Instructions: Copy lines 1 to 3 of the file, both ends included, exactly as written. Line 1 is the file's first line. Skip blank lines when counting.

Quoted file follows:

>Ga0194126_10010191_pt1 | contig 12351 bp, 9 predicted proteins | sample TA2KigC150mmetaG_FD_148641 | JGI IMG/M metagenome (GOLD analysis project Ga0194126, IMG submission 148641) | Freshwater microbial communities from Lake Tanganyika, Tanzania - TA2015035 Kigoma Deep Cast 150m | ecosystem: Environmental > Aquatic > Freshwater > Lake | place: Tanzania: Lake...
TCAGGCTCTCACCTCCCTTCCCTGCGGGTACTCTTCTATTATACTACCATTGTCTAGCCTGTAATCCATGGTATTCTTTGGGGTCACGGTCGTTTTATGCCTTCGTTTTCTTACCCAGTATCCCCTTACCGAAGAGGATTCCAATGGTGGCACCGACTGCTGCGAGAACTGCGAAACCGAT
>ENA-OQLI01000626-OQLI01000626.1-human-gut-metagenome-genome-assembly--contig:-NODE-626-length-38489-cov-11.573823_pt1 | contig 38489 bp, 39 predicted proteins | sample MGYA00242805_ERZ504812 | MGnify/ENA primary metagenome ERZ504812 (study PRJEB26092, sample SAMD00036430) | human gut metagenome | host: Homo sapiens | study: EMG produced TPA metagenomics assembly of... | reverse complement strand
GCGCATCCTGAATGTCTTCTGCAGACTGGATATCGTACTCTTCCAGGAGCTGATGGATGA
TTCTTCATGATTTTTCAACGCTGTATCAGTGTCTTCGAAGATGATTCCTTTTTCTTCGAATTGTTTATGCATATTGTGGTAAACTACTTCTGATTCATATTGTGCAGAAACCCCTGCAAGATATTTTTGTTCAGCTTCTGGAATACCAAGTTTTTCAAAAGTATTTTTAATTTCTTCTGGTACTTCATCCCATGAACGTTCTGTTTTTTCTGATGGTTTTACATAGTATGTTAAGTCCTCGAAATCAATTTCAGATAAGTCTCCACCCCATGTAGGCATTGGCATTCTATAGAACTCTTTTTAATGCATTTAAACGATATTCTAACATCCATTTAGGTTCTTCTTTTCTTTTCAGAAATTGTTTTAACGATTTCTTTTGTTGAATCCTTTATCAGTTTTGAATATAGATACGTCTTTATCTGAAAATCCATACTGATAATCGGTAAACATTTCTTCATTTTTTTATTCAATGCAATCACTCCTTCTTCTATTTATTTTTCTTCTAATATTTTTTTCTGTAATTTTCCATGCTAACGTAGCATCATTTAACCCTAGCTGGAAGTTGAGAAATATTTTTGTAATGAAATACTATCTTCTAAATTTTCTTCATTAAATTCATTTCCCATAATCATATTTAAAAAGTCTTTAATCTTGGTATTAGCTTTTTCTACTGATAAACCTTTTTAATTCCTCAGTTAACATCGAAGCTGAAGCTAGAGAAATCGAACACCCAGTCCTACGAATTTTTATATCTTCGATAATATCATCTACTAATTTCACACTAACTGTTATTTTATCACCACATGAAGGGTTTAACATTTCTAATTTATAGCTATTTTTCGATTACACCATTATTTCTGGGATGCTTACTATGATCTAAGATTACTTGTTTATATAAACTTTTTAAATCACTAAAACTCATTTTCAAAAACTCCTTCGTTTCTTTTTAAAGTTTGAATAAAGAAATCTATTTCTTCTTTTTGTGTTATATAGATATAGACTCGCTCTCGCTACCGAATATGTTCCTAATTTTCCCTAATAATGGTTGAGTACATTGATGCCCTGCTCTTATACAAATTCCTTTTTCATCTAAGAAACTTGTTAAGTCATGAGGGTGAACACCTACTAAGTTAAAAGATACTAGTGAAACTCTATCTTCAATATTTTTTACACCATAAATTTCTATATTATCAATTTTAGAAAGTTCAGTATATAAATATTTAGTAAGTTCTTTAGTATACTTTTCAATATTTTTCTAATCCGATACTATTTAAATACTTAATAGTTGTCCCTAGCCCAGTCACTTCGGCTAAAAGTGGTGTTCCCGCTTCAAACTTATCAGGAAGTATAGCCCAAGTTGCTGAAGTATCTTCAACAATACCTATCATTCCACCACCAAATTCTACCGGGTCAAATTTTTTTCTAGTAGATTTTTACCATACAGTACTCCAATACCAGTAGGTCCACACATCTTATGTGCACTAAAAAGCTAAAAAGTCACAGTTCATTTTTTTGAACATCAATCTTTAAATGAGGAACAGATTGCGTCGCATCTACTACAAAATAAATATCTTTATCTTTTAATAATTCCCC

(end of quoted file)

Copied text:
>Ga0194126_10010191_pt1 | contig 12351 bp, 9 predicted proteins | sample TA2KigC150mmetaG_FD_148641 | JGI IMG/M metagenome (GOLD analysis project Ga0194126, IMG submission 148641) | Freshwater microbial communities from Lake Tanganyika, Tanzania - TA2015035 Kigoma Deep Cast 150m | ecosystem: Environmental > Aquatic > Freshwater > Lake | place: Tanzania: Lake...
TCAGGCTCTCACCTCCCTTCCCTGCGGGTACTCTTCTATTATACTACCATTGTCTAGCCTGTAATCCATGGTATTCTTTGGGGTCACGGTCGTTTTATGCCTTCGTTTTCTTACCCAGTATCCCCTTACCGAAGAGGATTCCAATGGTGGCACCGACTGCTGCGAGAACTGCGAAACCGAT
>ENA-OQLI01000626-OQLI01000626.1-human-gut-metagenome-genome-assembly--contig:-NODE-626-length-38489-cov-11.573823_pt1 | contig 38489 bp, 39 predicted proteins | sample MGYA00242805_ERZ504812 | MGnify/ENA primary metagenome ERZ504812 (study PRJEB26092, sample SAMD00036430) | human gut metagenome | host: Homo sapiens | study: EMG produced TPA metagenomics assembly of... | reverse complement strand